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The questioner: Scientology brings in its legal ringer for a Florida showdown

Bert Deixler

Bert Deixler

We heard from a couple of readers who have been keeping an eye on the federal docket in the Luis and Rocio Garcia lawsuit against the Church of Scientology that a new document had been filed by the church on December 5.

We thanked them, letting them know that we had noticed it, and that it was not a major new development in the case. But it is noteworthy, and we wanted to explain why.

The December 5 filing was a submission by a California attorney, Bert Deixler, to be admitted pro hac vice so that he can appear in the Tampa courtroom and act on behalf of the church.

So why is Deixler being brought in to the Garcia case in Florida? The simple answer is that Scientology leader David Miscavige likes to use Deixler for the taking of depositions. We’ve seen the church use him in the Laura DeCrescenzo forced abortion case in Los Angeles, as well as in Monique Rathbun’s harassment lawsuit against Scientology in Comal County, Texas. We personally witnessed him in action in both places, and we even approached him at the courtroom in New Braunfels, Texas to ask him a question he declined to answer. More on that in a minute.

Deixler is needed in Tampa because, if you remember, Judge James D. Whittemore recently announced that he’s scheduled an evidentiary hearing for February 18. It will be something of a mini-trial so that he can make a decision on Scientology’s motion asking the court to compel the Garcias to use Scientology’s internal justice apparatus and dismiss the lawsuit from civil court. Scientology argues that allowing the lawsuit to continue is an infringement of its religious rights. The Garcias counter that their lawsuit is about fraud, not religion, and they say that Scientology’s internal arbitration system is a sham anyway. Scientology customarily makes this argument about religious arbitration in lawsuits, and so Judge Whittemore’s decision is a major one and could have a far-reaching effect. We sense that in calling for an evidentiary hearing, he’s being very careful in order to bolster whatever decision he makes in February.

In order to prepare for that hearing, Whittemore has given both sides leave to take depositions, and Scientology will be taking a number of them — not only the Garcias, but former Scientology spokesman Mike Rinder, his wife and former Sea Org member Christie Collbran, and others. For those depositions, Miscavige wants Deixler asking the questions.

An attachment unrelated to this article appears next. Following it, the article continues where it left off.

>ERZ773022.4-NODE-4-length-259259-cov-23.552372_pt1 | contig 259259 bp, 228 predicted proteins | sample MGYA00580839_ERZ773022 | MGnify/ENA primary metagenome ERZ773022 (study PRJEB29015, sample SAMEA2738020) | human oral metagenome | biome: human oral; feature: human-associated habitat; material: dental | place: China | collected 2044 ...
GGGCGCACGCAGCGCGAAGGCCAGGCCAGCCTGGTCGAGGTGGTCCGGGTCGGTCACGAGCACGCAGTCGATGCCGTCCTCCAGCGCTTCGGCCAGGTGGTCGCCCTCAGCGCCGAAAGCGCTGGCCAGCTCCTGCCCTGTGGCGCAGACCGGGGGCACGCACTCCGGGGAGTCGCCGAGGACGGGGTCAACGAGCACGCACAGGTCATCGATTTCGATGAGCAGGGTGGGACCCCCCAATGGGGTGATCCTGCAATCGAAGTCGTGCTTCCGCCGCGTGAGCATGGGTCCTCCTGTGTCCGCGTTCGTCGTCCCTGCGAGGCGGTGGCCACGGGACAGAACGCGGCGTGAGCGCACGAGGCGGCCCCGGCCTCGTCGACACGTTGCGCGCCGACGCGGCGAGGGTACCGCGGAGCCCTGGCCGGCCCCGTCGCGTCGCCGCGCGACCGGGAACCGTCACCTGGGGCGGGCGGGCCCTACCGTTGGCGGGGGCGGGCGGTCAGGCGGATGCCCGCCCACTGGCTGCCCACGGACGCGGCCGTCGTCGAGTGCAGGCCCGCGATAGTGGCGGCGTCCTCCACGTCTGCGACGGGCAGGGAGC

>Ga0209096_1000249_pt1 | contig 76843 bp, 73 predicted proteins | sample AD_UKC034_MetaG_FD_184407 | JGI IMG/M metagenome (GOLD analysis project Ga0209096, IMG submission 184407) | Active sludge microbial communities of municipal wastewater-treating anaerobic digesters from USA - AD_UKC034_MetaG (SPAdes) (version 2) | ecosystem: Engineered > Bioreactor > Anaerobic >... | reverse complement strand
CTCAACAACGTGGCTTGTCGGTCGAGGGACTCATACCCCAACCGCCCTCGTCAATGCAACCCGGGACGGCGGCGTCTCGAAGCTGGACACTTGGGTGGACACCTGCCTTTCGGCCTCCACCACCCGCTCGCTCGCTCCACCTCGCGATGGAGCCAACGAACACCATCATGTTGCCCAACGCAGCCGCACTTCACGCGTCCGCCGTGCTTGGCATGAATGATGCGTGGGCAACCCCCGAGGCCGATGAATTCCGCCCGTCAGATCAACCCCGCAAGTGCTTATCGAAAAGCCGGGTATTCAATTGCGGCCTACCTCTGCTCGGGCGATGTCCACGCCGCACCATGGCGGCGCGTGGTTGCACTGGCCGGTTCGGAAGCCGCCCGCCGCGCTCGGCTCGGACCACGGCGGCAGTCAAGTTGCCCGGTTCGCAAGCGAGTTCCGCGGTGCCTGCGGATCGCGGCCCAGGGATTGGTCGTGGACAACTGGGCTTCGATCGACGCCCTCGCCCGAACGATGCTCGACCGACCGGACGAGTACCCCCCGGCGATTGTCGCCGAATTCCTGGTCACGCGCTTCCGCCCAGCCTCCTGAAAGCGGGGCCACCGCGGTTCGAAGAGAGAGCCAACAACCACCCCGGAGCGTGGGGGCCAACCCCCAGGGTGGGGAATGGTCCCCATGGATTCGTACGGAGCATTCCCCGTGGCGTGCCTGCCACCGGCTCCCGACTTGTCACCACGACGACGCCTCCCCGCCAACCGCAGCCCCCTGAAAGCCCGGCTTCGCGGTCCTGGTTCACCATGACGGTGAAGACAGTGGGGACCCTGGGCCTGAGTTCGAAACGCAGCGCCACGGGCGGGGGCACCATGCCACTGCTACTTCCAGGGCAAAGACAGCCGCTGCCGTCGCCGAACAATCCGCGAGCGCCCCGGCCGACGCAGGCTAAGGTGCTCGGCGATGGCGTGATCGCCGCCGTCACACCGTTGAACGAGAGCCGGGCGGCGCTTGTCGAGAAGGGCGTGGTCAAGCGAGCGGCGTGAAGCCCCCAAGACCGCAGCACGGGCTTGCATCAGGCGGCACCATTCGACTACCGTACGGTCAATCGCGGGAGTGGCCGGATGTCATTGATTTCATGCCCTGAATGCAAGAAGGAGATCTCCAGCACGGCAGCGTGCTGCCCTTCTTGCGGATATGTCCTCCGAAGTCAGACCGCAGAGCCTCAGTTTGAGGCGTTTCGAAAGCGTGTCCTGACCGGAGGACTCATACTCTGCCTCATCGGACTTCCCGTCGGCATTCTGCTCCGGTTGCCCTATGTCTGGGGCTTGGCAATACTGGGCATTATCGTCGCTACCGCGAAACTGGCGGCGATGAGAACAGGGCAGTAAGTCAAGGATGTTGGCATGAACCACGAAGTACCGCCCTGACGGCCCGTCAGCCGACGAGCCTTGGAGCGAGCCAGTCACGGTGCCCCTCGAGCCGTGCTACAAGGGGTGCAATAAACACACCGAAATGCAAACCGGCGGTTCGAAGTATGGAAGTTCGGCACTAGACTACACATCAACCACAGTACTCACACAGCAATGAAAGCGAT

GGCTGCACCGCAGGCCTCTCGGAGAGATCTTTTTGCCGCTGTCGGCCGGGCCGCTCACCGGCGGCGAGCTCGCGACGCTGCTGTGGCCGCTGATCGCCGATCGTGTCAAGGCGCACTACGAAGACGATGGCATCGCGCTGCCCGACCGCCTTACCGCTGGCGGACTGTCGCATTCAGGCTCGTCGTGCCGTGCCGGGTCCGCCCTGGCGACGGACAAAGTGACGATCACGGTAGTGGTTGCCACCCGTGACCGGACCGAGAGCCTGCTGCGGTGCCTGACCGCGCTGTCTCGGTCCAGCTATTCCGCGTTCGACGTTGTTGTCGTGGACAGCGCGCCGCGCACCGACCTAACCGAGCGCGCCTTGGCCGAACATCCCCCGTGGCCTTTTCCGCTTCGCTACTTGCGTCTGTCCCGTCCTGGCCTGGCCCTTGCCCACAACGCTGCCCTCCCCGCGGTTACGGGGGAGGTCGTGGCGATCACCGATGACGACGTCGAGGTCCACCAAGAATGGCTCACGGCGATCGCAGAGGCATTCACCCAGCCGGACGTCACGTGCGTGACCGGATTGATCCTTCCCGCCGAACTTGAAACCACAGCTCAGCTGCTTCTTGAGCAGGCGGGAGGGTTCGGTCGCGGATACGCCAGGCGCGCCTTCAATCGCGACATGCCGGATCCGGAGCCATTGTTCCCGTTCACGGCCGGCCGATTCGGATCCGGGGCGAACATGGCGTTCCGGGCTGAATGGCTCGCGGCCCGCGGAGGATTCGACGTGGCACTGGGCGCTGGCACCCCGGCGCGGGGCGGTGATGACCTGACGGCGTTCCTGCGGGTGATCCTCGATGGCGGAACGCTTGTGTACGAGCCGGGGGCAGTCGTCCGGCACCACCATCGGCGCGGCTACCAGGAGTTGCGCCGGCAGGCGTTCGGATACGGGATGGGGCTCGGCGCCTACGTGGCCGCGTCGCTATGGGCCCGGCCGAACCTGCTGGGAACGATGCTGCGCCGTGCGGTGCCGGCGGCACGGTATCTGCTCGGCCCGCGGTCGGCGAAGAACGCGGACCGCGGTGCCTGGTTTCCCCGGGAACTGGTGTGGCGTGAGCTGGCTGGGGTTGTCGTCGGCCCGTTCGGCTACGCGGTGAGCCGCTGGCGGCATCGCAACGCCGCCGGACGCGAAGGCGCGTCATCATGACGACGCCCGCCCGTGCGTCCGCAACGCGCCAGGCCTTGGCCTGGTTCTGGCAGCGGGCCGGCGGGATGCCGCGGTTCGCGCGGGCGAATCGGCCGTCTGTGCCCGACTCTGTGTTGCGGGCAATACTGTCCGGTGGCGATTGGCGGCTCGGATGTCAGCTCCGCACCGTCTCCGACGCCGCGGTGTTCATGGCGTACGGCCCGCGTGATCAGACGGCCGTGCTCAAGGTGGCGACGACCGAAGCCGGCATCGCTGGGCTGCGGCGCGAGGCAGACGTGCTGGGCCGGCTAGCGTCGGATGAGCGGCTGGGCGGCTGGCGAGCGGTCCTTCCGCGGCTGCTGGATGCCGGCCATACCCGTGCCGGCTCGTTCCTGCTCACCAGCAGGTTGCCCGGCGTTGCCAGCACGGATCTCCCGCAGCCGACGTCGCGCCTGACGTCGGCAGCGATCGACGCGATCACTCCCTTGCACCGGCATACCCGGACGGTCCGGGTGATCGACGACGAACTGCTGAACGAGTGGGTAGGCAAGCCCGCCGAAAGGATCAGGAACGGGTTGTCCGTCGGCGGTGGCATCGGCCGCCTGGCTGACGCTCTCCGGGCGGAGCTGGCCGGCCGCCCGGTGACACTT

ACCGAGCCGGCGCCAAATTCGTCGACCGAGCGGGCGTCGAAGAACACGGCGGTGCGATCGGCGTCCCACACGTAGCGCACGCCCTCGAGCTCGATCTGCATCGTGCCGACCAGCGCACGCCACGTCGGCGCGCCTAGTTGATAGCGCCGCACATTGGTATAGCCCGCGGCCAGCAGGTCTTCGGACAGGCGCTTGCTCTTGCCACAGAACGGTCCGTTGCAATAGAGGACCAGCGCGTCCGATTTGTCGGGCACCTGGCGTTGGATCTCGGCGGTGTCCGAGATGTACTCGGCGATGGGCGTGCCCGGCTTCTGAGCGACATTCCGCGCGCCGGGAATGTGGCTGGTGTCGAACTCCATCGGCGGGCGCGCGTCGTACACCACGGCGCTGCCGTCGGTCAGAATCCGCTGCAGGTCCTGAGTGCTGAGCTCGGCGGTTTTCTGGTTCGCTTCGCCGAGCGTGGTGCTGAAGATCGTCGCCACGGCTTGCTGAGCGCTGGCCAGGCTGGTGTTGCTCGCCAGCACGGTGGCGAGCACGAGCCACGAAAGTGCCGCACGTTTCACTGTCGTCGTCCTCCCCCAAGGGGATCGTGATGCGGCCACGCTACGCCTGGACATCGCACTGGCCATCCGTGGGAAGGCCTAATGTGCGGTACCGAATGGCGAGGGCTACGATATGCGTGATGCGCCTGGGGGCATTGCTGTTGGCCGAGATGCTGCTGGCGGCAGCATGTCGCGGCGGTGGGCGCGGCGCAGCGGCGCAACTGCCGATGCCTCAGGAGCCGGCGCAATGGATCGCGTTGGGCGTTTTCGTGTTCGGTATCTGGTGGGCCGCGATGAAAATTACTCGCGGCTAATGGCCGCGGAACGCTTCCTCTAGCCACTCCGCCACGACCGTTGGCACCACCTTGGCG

Rinder tells us he’s not intimidated by Deixler, and doesn’t mind being put through another questioning. Deixler will no doubt do a thorough job, and his high reputation may help shore up the Scientology team, which so far has featured some less than stellar moments for church attorney Wally Pope in Whittemore’s courtroom.

But we want to make a point about Deixler’s stature. Should it take a hit for some of the things he’s already done for Scientology?

That’s the question we asked him in the hallway at the Comal County courtroom in New Braunfels, Texas. You see, back in 2013, it was Deixler who made impassioned arguments to the California Supreme Court and then the US Supreme Court that Scientology’s religious rights would be trashed if Laura DeCrescenzo were allowed to have access to her personal auditing folders in her forced-abortion lawsuit against the church. Deixler argued that the things written down in her folders should be covered with the same confidentiality as what is told a Catholic priest in a confession. But Laura’s legal team pointed out that more than 200 Scientology officials had seen the contents of her files, and that Scientology only wanted to keep them secret because of the damaging behavior they described, not for religious reasons.